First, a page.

Author: Maggie O'Farrell | Hardcover
A young Latin tutor--penniless and bullied by a violent father--falls in love with an extraordinary, eccentric young woman. Agnes is a wild creature who walks her family's land with a falcon on her glove and is known throughout the countryside for her unusual gifts as a healer, understanding plants and potions better than she does people. Once she settles with her husband on Henley Street in Stratford-upon-Avon she becomes a fiercely protective mother and a steadfast, centrifugal force in the life of her young husband, whose career on the London stage is taking off when his beloved young son succumbs to sudden fever.
A luminous portrait of a marriage, a shattering evocation of a family ravaged by grief and loss, and a tender and unforgettable re-imagining of a boy whose life has been all but forgotten, and whose name was given to one of the most celebrated plays of all time, Hamnet is mesmerizing, seductive, impossible to put down--a magnificent leap forward from one of our most gifted novelists.
**Buddy's Staff Pick**
Hamnet is a wonderfully crafted and beautifully written story of Shakespeare’s wife and their family and the tragic death of their only son Hamnet. Day-to-day 15th-century England--both small town rural countryside and urban London--are brought to life.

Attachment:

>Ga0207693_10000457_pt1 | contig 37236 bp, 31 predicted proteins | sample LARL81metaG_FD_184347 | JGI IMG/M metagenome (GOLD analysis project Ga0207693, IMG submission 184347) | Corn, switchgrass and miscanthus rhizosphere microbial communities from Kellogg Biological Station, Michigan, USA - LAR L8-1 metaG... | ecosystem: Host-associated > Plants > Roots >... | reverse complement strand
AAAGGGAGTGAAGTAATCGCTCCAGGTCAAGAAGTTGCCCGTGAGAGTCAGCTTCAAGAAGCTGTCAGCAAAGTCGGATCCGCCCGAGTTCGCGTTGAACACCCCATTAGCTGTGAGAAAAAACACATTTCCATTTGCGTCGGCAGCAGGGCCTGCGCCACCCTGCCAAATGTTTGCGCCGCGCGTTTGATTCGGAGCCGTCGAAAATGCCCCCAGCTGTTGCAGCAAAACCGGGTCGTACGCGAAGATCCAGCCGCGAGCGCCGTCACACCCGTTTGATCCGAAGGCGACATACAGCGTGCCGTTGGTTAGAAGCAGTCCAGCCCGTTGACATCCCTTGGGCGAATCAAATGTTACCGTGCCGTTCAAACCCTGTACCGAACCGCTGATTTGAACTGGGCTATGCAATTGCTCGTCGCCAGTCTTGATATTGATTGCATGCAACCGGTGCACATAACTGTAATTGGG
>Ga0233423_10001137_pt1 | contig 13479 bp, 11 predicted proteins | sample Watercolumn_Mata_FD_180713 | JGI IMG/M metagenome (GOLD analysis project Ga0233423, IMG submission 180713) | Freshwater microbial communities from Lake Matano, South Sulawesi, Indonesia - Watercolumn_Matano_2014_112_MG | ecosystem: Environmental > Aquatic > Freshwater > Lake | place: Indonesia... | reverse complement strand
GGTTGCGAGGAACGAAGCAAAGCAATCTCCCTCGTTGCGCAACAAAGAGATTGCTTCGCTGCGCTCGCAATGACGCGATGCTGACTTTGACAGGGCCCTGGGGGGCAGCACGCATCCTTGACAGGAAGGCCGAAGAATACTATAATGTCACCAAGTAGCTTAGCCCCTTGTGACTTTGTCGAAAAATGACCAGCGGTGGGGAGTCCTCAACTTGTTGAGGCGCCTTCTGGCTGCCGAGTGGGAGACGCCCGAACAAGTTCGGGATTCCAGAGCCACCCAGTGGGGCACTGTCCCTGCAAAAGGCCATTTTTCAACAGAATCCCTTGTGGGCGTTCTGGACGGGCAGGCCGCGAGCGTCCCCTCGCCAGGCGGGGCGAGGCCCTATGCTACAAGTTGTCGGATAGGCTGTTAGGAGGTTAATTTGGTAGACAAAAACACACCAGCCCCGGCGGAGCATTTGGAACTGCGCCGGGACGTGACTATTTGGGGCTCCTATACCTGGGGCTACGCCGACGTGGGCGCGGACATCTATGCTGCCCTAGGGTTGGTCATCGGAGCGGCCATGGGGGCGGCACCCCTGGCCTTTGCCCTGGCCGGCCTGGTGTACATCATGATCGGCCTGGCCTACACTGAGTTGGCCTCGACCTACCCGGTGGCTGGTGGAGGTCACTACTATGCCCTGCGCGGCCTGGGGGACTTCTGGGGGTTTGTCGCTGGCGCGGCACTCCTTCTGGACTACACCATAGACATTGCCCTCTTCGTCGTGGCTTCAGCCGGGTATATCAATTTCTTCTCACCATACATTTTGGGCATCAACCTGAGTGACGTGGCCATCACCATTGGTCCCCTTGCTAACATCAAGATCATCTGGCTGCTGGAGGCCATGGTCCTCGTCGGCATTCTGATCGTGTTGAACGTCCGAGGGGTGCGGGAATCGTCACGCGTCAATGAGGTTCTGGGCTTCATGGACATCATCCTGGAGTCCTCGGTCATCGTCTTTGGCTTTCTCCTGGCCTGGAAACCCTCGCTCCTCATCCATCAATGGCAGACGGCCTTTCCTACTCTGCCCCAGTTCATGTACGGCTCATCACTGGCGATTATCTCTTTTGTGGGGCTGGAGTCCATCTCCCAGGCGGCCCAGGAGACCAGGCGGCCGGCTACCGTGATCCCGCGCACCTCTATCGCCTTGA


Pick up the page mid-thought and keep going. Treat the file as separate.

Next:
"All too timely ... [An] exceptional historical novel." --The New Yorker
A tour de force...Although more than 400 years have unspooled since Hamnet Shakespeare's death, the story O'Farrell weaves in this moving novel is timeless and ever-relevant... O'Farrell brilliantly turns to historical fiction to confront a parent's worst nightmare: the death of a child... Hamnet vividly captures the life-changing intensity of maternity in its myriad stages -- from the pain of childbirth to the unassuagable grief of loss. Fierce emotions and lyrical prose are what we've come to expect of O'Farrell. But with this historical novel she has expanded her repertoire, enriching her narrative with atmospheric details of the sights, smells, and relentless daily toil involved in running a household in Elizabethan England -- a domestic arena in which a few missing menstrual rags on washday is enough to alarm a mother of girls. --NPR